Five candidates have taken the stage at a whittled-down third Republican presidential debate in Miami while front-runner Donald Trump holds his own event a short drive away.
What to know
What to watch during the Republican debate
How to tune in for the third GOP presidential debate
Trump looks to upstage the debate with a rally targeting South Florida’s Cuban community
Debate will focus on Israel and foreign policy — and who can beat Trump
Haley and Scott find common ground on Iran
They haven’t faced off directly, but the two presidential candidates from South Carolina are finding common ground when it comes to Iran, who Hamas has said helped plan and orchestrate its surprise attack on Israel last month.
Asked during Wednesday night’s debate if she supported U.S. military action against Iran, former United Nations Ambassador Nikki Haley said that “We need to go and take out their infrastructure,” adding: "Iran responds to strikes.”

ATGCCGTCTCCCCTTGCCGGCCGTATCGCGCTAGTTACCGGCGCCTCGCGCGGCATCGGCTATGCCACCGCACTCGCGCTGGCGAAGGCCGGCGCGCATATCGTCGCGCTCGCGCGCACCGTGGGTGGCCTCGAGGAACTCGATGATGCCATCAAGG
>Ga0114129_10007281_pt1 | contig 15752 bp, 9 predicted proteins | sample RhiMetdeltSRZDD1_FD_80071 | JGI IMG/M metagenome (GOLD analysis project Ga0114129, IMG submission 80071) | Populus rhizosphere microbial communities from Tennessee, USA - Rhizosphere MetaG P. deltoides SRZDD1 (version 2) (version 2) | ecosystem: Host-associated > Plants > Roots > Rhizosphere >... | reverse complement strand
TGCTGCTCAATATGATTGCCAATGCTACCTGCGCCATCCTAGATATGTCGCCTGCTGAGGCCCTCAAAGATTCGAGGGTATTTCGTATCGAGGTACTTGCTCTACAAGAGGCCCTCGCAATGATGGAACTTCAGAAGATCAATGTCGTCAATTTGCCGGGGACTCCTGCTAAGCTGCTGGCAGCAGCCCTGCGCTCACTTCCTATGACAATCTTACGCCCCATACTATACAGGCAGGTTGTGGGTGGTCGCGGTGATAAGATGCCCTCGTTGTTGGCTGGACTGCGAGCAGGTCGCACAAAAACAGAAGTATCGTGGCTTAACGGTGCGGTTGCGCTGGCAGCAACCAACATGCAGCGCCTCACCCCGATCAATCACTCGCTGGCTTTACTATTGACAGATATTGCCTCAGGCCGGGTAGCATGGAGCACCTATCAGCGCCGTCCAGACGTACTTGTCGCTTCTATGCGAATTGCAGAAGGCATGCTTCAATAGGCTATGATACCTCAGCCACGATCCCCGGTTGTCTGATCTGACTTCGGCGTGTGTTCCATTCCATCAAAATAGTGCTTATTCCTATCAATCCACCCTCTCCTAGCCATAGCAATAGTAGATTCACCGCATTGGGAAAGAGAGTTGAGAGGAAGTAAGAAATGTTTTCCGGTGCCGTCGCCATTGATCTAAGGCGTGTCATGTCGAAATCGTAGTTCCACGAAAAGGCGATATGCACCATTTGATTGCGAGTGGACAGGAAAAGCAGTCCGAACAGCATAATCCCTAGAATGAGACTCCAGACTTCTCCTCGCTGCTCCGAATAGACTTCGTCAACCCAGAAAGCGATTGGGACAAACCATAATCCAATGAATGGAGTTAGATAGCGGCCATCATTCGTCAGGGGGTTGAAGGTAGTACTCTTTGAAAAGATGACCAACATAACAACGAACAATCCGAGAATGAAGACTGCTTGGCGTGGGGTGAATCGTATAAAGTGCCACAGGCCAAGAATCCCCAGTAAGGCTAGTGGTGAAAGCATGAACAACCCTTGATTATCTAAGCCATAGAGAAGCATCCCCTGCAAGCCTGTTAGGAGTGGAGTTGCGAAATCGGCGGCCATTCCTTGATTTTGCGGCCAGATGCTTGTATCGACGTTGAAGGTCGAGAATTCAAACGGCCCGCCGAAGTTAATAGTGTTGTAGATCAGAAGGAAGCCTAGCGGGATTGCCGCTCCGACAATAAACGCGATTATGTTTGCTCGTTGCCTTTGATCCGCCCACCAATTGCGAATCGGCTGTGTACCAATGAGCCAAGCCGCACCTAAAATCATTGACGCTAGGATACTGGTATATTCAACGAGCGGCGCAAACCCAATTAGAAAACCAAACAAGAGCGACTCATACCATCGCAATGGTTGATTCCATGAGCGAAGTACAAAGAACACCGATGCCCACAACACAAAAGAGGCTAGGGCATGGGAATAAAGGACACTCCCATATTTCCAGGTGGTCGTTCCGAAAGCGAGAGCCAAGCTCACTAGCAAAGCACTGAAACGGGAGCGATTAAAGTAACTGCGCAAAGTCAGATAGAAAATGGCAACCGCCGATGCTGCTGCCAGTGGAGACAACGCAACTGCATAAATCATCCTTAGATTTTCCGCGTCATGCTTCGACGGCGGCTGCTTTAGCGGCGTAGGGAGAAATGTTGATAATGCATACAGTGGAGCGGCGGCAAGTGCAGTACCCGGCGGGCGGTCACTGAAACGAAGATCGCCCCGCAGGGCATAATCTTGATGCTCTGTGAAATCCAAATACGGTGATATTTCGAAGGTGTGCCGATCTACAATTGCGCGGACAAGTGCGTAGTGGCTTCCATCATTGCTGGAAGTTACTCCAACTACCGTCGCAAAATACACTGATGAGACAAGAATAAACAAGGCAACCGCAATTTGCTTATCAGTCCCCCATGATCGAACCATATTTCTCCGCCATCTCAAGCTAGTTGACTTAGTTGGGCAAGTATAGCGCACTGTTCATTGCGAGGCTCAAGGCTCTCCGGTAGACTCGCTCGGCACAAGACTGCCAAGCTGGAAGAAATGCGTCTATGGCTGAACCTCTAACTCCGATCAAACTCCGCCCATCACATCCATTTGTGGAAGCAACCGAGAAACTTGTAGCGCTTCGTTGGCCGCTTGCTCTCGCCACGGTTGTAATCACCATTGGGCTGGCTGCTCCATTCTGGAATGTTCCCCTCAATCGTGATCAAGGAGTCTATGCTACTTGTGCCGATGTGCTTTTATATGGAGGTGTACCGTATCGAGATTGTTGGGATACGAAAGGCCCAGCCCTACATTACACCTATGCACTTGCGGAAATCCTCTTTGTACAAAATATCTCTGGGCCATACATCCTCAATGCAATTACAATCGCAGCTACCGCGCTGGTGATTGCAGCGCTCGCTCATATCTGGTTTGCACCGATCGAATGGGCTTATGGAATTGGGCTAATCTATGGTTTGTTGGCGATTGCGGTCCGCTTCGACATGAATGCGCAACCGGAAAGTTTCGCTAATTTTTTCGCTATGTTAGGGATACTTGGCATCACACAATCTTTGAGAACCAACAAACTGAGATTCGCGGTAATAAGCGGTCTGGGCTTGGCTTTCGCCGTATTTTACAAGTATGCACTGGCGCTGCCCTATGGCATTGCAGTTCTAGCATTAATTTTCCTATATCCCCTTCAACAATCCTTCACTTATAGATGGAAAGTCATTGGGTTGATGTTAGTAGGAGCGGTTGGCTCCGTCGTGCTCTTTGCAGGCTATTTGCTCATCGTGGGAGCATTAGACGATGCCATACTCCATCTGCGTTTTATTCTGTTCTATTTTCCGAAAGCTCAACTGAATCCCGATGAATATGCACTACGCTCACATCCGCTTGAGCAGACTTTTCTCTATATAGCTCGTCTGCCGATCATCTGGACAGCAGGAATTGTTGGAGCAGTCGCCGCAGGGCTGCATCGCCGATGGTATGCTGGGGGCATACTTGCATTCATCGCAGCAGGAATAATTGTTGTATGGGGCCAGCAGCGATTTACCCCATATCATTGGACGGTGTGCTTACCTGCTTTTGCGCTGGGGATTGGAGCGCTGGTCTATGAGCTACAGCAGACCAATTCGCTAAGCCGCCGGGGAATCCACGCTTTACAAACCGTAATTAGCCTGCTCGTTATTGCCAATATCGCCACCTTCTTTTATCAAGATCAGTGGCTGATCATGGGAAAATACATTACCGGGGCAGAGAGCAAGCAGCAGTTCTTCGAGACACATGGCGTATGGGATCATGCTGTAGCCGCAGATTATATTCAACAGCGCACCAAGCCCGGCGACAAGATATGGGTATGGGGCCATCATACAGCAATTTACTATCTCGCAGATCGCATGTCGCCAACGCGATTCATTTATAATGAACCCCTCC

Asked what he would say to assure Israeli Prime Minister Benjamin Netanyahu, South Carolina Sen. Tim Scott seemed to agree, noting, “You have to cut off the head of the snake. And the head of the snake is Iran.”
'Do you want Dick Cheney in 3-inch heels'?'
Tech entrepreneur Vivek Ramaswamy is lashing out at former U.N. Ambassador Nikki Haley for her more hawkish foreign policy stance.
“Do you want a leader from a different generation who’s going to put this country first? Or do you want Dick Cheney in 3-inch heels? In which case, we’ve got two of ‘em on stage tonight,” Ramaswamy said, invoking the former vice president.
It was a dig at Haley — the only woman on stage — as well as DeSantis, who has been accused of wearing lifts in his boots.